Is your air conditioning working? Thank a solar panel.

When the forecast calls for record-breaking temperatures, the kind that turn the weather app warnings deep red and push the limits of what a window unit air conditioner can do, those in the know brace themselves.

Extreme heat means extreme electricity demand, and that can lead to rolling blackouts or outages that leave thousands without electricity.

But even amid record high temperatures, that has not been the story this week.

But with thousands of small solar arrays distributed across the region,

“if one of these solar arrays goes down, it’ll be immaterial,” said Joe LaRusso, manager of the Clean Grid Initiative at the Acadia Center.

Beyond the solar that helped power the grid through the heat wave, traditional resources, such as natural gas and nuclear power, held up reliably.

A small amount of oil-fired electricity was also powering the grid — an increasingly rare occurrence as the region weans itself off the dirtiest sources. But because oil power plants can take longer to fire up, keeping some operating at a low level during a heat wave is a precautionary measure, LaRusso said, so they can quickly ramp up if something goes wrong at another power plant or demand suddenly spikes.

To read the full article from the Boston Globe, click here.

EV drivers could get a charge from proposed climate law

The Massachusetts Senate’s proposed climate law is packed with good news for current and future electric vehicle drivers.

The draft proposal would provide millions of dollars annually for rebates on EV purchases, legalize and promote lower-cost EV chargers mounted to utility poles, and make it easier to install chargers in many residential locations.

Environmental advocates welcomed the EV provisions in the bill; shifting almost 1 million drivers away from gas-powered vehicles by 2030 is a key part of the state’s plan to reduce carbon emissions. The transportation sector is responsible for 37 percent of emissions, the most of any sector in the state economy.

The bill is “another strong step forward … to comprehensively develop and implement a network of electric vehicle chargers and infrastructure that touches all parts of Massachusetts,” said Kyle Murray, Massachusetts program director at the nonprofit Acadia Center in Boston.

To read the full article from the Boston Globe, click here.

As Mass Save program approaches record $5 billion, qualms over who foots the bill

For Kyle Murray, an energy efficiency advisor to the state, the proposed $5 billion price tag for the next three-year Mass Save plan is both too much and not enough.

Mass Save, the utility company-run energy efficiency program central to Massachusetts’ ambitious climate goals, has helped the state become a top energy saver in the country — money well spent, Murray feels.

But it’s utility ratepayers primarily footing the bill, the same ones who have stared down sky-high electricity and gas increases in recent years.

“The (Mass Save) programs need to be ambitious, they need to probably go further, but we can’t continue to put that on ratepayers,” said Murray. “If we’re going to be a leader and continue to be ambitious, we need to find other ways of financing these programs that aren’t solely on the backs of ratepayers.”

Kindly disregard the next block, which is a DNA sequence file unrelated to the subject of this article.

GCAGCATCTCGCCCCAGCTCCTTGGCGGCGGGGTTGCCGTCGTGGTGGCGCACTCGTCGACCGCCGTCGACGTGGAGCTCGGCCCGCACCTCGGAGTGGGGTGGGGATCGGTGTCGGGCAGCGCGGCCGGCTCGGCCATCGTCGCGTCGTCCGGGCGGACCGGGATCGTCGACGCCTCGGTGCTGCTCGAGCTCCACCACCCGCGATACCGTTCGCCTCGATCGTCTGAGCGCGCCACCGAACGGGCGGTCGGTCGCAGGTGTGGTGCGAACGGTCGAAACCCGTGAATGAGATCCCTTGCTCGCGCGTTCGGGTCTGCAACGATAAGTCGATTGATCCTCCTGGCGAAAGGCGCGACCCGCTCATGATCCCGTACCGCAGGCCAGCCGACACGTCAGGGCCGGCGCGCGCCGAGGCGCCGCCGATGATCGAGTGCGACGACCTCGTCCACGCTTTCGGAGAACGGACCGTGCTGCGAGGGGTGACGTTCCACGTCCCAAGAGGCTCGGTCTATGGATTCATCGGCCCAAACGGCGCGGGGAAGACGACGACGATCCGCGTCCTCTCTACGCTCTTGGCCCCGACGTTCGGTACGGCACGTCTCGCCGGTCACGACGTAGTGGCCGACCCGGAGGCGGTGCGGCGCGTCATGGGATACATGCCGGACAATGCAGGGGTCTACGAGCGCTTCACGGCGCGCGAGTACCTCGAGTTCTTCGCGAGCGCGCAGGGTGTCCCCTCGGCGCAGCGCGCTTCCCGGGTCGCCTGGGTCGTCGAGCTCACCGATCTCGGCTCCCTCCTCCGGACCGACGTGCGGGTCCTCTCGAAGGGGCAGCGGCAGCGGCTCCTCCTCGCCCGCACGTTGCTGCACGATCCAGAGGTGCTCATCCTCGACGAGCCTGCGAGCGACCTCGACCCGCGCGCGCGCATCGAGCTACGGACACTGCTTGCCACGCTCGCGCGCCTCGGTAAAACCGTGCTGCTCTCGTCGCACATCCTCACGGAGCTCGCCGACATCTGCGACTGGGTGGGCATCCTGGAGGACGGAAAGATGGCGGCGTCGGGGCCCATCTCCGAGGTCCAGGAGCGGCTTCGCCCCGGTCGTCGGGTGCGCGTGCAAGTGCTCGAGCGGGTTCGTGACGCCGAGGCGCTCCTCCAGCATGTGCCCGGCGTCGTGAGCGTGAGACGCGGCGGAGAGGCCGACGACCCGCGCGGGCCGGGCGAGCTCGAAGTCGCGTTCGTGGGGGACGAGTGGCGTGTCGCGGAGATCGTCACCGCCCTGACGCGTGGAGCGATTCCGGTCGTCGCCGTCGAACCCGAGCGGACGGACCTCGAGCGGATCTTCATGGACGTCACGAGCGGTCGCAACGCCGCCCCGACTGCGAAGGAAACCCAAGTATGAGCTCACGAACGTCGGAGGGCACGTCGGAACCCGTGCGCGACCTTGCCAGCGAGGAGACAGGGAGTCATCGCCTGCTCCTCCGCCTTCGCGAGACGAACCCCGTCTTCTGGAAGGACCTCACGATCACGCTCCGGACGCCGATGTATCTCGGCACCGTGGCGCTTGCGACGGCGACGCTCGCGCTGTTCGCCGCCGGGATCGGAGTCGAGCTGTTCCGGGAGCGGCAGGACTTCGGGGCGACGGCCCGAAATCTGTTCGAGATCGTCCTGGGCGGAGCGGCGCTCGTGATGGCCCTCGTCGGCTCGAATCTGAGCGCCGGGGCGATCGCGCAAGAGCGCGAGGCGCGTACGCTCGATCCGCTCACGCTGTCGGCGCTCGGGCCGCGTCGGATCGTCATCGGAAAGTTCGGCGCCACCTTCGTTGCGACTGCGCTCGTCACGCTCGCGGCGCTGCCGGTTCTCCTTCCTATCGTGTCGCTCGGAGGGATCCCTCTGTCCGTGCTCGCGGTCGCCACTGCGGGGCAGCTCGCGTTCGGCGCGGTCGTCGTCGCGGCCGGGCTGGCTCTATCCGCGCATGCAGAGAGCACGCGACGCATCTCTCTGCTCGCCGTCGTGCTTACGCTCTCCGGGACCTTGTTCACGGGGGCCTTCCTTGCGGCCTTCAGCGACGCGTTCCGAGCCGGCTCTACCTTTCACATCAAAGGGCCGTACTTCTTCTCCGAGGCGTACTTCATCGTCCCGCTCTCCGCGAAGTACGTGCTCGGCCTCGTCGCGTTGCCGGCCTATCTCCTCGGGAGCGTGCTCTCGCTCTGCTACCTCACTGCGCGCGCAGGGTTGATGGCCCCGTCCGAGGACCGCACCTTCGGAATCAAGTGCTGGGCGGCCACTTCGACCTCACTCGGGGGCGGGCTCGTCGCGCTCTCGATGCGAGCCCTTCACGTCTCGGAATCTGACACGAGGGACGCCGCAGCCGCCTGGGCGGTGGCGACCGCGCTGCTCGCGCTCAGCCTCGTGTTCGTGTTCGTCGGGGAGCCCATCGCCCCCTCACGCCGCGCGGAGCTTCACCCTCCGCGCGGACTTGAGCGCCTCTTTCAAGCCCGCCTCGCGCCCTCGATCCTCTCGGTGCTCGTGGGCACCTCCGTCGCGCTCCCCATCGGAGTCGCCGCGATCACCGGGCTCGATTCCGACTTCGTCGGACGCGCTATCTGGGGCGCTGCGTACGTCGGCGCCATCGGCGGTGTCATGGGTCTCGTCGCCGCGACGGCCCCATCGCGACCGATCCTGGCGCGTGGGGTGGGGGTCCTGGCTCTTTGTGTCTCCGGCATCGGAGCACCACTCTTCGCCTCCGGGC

Those concerns reflect sentiments from Murray, the Massachusetts program director for the Acadia Center who serves on the state’s Energy Efficiency Advisory Council, which helps design the Mass Save plan every three years.

Murray said some have advocated unsuccessfully for the use of federal American Rescue Plan Act dollars as supplemental Mass Save funding. He noted the state is currently working on a Clean Heat Standard that would bring in revenue by incentivizing electric heating systems and disincentivizing other polluting fuel types.

“There’s a lot of ways the state could get creative to help deliver on its ambitions,” Murray said.

Creativity is desperately needed, he contends, especially when some talk about pushing the budget even higher to achieve greater climate outcomes, something he’s heard during the ongoing input process for the 2025-2027 plan.

Still, Murray hailed the benefits expected to be generated by the proposal: approximately $13.8 billion, about $3 billion more than the inflation equivalent from the 2022-2024 plan.

“I think it does show that our priorities match up with our ambitions,” Murray said. “We want to be a leader on climate in the Northeast and through the U.S., and we are a leader. These programs all have to be cost-effective, at least deliver a 1-to-1 return for the state. Not only that, we’re going well beyond. We’re expected to get over $13 billion in benefits.”

To read the full article from Mass Live, click here.

Planet-warming greenhouse gases rebounded in RI in 2021. Here’s what drove the increase.

PROVIDENCE – Greenhouse gas emissions in Rhode Island from things like tailpipe pollution and generation of electricity rebounded in 2021 after two years of reductions, according to an assessment released Monday by the Department of Environmental Management.

Modeling released late last year by the Acadia Center and the Rocky Mountain Institute, clean energy groups that have been working with the state, projected that Rhode Island would fall just short of the 2030 Act on Climate target. Their projections are based on a plan for continuing emissions cuts that was approved last year by the Executive Climate Change Coordinating Council.